Expectation Maximization

Expectation-Maximization (EM) is a general technique for maximum likelihood learning in the presence of counfounding (aka hidden, nuisance) variables.  Consider fiting a distribution p(a,b) of two variables.  However, we want to fit p to make p(a) accurate, not the joint distribution p(a,b).  (There are several reasons we might want to do this– the most common is that we only have training data for a.)  So, write down the log-likelihood for some data element \hat{a}.

L({\hat a}) = \log p({\hat a})

= \log( \sum_b p({\hat a},b))

= \log( \sum_b r(b|{\hat a}) p({\hat a},b)/r(b|{\hat a}) )

In the last step, r(b|{\hat a}) is any valid distribution over b.  (The reason for introducing this will be clear shortly.)

Now, recall Jensen’s inequality.  For any distribution q(x), and concave function f(x),

f(\sum_x q(x) x) \geq \sum_x q(x) f(x).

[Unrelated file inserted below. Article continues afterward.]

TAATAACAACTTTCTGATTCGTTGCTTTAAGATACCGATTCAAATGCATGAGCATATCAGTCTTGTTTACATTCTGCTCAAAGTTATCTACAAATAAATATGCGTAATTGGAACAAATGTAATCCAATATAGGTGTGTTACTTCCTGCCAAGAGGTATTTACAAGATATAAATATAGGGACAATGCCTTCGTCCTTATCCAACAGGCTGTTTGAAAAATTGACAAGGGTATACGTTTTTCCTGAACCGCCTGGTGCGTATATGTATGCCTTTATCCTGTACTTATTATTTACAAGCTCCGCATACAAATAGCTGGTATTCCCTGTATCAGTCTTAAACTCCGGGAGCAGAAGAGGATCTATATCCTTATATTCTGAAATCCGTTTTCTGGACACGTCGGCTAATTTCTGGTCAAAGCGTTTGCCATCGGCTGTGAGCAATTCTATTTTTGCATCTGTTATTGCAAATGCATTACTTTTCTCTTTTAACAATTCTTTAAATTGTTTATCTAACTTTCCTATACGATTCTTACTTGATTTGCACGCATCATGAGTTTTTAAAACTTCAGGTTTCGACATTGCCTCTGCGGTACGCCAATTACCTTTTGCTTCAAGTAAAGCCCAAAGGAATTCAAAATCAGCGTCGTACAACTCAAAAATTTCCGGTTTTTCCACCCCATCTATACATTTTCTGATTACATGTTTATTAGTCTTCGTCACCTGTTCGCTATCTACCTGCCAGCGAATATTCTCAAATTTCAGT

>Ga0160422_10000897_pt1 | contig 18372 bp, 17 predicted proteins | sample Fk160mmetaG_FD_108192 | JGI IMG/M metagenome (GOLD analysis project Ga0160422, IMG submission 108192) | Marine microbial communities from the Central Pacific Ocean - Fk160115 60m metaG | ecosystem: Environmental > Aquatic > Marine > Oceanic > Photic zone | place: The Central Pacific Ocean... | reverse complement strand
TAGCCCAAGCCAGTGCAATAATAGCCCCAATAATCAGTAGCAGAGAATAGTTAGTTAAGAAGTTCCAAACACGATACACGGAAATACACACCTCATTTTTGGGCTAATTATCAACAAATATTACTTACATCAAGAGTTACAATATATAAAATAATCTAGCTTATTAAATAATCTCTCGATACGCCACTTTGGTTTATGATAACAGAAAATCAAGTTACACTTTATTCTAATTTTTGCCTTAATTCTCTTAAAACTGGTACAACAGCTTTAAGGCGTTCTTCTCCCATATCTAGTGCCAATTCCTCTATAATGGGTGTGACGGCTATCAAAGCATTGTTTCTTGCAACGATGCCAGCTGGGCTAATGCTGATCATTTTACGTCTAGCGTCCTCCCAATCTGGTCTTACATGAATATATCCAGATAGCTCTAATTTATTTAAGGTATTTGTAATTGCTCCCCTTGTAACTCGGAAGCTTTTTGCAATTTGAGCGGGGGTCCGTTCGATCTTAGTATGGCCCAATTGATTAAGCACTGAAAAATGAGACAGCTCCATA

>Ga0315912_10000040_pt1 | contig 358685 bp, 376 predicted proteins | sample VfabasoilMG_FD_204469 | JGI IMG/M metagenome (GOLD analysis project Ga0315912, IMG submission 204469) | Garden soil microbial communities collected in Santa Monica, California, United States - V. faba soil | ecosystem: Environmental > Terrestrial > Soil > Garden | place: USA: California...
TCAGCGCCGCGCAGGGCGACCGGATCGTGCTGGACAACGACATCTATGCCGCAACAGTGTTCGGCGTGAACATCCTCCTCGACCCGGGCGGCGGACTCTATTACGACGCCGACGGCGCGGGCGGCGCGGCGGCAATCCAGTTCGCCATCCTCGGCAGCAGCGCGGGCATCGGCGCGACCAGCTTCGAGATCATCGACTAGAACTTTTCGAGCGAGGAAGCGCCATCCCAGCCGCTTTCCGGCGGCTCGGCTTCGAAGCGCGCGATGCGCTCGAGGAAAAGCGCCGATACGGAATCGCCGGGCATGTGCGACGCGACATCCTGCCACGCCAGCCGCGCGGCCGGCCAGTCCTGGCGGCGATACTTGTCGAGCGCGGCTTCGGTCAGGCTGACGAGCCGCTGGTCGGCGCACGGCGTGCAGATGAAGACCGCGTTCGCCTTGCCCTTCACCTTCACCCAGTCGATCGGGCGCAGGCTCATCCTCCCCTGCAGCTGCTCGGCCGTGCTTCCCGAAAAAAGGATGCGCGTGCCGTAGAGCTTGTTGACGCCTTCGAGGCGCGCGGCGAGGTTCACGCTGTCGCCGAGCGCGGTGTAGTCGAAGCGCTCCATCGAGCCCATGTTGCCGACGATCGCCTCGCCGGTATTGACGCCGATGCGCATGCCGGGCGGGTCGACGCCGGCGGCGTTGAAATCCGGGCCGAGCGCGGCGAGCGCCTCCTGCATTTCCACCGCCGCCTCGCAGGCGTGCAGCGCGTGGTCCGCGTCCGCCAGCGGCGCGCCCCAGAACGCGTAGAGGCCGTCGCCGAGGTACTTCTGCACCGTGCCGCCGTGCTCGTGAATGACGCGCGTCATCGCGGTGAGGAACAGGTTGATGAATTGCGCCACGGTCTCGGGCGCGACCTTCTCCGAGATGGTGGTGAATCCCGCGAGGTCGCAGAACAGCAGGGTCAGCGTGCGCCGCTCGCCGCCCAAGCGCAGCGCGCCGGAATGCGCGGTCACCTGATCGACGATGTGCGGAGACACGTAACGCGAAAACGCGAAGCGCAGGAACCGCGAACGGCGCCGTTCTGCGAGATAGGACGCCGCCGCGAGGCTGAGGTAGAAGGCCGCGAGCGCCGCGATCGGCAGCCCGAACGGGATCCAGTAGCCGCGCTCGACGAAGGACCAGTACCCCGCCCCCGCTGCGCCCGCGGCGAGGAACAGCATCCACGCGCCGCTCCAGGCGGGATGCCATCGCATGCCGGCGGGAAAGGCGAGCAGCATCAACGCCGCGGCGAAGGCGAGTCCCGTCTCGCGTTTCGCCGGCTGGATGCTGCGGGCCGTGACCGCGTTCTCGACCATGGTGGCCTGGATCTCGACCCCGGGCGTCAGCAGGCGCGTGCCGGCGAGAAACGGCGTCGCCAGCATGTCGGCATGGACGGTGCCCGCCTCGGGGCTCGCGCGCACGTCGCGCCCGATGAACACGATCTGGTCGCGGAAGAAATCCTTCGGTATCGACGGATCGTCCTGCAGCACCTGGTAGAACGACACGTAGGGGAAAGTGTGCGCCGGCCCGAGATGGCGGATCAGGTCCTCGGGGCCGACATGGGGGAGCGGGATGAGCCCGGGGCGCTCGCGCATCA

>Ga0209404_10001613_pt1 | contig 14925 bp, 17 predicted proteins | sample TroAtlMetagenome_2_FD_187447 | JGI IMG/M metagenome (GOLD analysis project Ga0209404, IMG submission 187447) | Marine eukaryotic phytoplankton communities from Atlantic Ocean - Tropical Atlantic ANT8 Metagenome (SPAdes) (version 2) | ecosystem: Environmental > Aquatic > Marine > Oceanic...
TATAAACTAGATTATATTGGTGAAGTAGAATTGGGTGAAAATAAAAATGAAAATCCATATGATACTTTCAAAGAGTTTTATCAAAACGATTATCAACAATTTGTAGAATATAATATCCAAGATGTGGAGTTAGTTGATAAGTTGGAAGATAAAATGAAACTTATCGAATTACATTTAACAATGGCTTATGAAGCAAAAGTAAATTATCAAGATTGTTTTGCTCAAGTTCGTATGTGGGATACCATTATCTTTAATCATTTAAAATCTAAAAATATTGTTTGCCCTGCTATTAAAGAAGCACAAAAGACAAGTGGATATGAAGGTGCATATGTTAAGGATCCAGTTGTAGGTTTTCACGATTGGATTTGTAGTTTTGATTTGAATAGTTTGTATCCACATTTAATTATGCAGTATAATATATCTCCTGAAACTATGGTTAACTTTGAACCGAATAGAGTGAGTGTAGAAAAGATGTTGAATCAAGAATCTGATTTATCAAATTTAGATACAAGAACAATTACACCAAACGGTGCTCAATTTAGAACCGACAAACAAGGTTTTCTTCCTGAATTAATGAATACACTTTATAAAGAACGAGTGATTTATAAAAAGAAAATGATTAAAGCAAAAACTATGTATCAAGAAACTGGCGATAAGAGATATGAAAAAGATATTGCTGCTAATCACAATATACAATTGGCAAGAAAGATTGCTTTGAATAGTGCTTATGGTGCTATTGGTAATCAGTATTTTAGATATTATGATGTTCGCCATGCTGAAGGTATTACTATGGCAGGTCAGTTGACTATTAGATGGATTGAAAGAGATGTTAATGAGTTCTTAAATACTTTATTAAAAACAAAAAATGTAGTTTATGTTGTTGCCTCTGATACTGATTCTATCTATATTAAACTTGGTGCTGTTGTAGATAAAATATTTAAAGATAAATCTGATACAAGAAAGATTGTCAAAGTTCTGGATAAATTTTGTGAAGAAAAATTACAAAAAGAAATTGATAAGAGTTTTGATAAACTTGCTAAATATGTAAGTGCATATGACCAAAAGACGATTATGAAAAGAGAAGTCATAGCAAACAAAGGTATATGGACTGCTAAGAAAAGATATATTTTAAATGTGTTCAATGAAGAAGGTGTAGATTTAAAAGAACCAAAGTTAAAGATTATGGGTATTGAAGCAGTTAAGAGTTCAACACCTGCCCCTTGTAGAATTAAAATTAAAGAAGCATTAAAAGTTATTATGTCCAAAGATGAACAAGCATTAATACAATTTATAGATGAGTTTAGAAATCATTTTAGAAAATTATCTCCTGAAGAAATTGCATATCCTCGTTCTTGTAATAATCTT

Applying this to the last expression we had for L({\hat x}), we get a lower bound.

L({\hat a}) \geq Q({\hat a})

Q({\hat a}) = \sum_b r(b|{\hat a}) ( \log p({\hat a},b) - \log r(b|{\hat a}))

The basic idea of EM is very simple.  Instead of directly trying to maximize L, instead maximize the lower bound, Q.  This is accomplished in two steps.

  • Maximize Q with respect to r.  This is called the “Expectation” (E) step.
  • Maximize Q with respect to p.  This is called the “Maximization” (M) step.

One performs the M-step basically like normal (joint) maximum likelihood learning.  That is, one fits p to maximize

\sum_{\hat a} \sum_b r(b|{\hat a}) \log p({\hat a},b),

which is basically just weighted maximum likelihood learning.

The E-step needs a bit more explanation.  (Why is it called the “expectation” step?)  It can be shown, by setting up a Lagrange multiplier problem, that the optimal r will in fact be r(b|{\hat a}) = p(b|{\hat a}).  Moreover, it is easy to show that, after substituting this value of r, Q({\hat a})=L({\hat a})!  Of course, once we start messing around with p in the M step while holding r constant, this will no longer be true, but we can see that at convergence, the bound will be tight.  This, EM truly maximizes L, not an approximation to it.

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